MATERIALS AND METHODS: HepG2 cells exposed to different concentrations of TSA for 24, 48, or 72h were examined for cell growth inhibition using CCK8, changes in cell cycle distribution with flow cytometry, cell apoptosis with annexin V-FTIC/PI double staining, and cell morphology changes under an inverted microscope. Expression of β-catenin, HDAC1, HDAC3, H3K9, CyclinD1 and Bax proteins was tested by Western blotting. Gene expression for β-catenin, HDAC1and HDAC3 was tested by q-PCR. β-Catenin and H3K9 proteins were also tested by immunofluorescence. Activity of Renilla luciferase (pTCF/LEF-luc) was assessed using the Luciferase Reporter Assay system reagent. The activity of total HDACs was detected with a HDACs colorimetric kit.
RESULTS: Exposure to TSA caused significant dose-and time-dependent inhibition of HepG2 cell proliferation (p<0.05) and resulted in increased cell percentages in G0/ G1 and G2/M phases and decrease in the S phase. The apoptotic index in the control group was 6.22±0.25%, which increased to 7.17±0.20% and 18.1±0.42% in the treatment group. Exposure to 250 and 500nmol/L TSA also caused cell morphology changes with numerous floating cells. Expression of β-catenin, H3K9and Bax proteins was significantly increased, expression levels of CyclinD1, HDAC1, HDAC3 were decreased. Expression of β-catenin at the genetic level was significantly increased, with no significant difference in HDAC1and HDAC3 genes. In the cytoplasm, expression of β-catenin fluorescence protein was not obvious changed and in the nucleus, small amounts of green fluorescence were observed. H3K9 fluorescence protein were increased. Expression levels of the transcription factor TCF werealso increased in HepG2 cells following induction by TSA, whikle the activity of total HDACs was decreased.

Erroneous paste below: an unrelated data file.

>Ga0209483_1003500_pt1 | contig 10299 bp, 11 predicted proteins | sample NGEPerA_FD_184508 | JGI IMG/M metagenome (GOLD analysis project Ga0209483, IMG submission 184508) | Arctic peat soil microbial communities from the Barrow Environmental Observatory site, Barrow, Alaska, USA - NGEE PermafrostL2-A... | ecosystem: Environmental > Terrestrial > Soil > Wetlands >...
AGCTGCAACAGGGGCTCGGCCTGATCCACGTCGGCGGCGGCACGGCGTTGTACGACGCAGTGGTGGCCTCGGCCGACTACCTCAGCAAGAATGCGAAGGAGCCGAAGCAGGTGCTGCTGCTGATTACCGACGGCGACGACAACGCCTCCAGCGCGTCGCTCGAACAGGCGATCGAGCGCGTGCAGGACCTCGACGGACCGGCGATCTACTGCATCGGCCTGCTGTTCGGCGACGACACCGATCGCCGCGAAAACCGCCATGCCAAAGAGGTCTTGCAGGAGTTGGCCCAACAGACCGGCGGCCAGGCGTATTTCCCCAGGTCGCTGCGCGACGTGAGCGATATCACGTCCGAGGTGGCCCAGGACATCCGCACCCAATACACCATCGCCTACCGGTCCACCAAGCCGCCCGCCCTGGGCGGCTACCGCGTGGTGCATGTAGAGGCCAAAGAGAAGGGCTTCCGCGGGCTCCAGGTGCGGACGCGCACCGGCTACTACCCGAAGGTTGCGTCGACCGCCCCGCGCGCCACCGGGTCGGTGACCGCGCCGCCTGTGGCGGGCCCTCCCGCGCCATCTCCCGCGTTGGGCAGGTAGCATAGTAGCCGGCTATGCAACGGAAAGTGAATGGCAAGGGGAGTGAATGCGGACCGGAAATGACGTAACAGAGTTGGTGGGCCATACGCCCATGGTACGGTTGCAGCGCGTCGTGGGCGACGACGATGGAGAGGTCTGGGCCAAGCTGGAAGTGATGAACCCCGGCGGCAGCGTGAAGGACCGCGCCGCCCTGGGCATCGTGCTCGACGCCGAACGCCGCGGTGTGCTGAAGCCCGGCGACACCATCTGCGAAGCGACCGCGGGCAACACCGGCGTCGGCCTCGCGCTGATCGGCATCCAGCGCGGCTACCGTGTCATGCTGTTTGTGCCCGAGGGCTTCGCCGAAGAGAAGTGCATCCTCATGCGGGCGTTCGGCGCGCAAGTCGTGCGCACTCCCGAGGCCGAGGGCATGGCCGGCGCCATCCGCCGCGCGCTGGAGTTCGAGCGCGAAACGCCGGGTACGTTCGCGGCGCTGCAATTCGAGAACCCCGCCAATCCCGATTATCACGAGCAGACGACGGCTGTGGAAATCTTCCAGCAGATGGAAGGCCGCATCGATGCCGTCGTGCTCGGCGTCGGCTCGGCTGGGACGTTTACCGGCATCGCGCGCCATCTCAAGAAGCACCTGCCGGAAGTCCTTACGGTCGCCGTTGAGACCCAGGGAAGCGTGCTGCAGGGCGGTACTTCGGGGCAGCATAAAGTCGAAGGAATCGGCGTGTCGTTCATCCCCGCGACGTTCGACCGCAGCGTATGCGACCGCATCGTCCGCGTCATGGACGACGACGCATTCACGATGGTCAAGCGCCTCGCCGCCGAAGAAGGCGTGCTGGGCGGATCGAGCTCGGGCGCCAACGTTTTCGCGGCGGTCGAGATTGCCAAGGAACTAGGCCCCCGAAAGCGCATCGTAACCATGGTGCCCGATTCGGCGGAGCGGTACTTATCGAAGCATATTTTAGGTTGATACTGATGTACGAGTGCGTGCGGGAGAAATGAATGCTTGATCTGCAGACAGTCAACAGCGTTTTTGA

CONCLUSIONS: TSA inhibits HDAC activity, promotes histone acetylation, and activates Wnt/β-catenin signaling to inhibit proliferation of HepG2 cell, arrest cell cycling and induce apoptosis.

Ouaïssi M, Silvy F, Loncle C, et al.
Further characterization of HDAC and SIRT gene expression patterns in pancreatic cancer and their relation to disease outcome.
PLoS One. 2014; 9(9):e108520 [PubMed] Free Access to Full Article Related Publications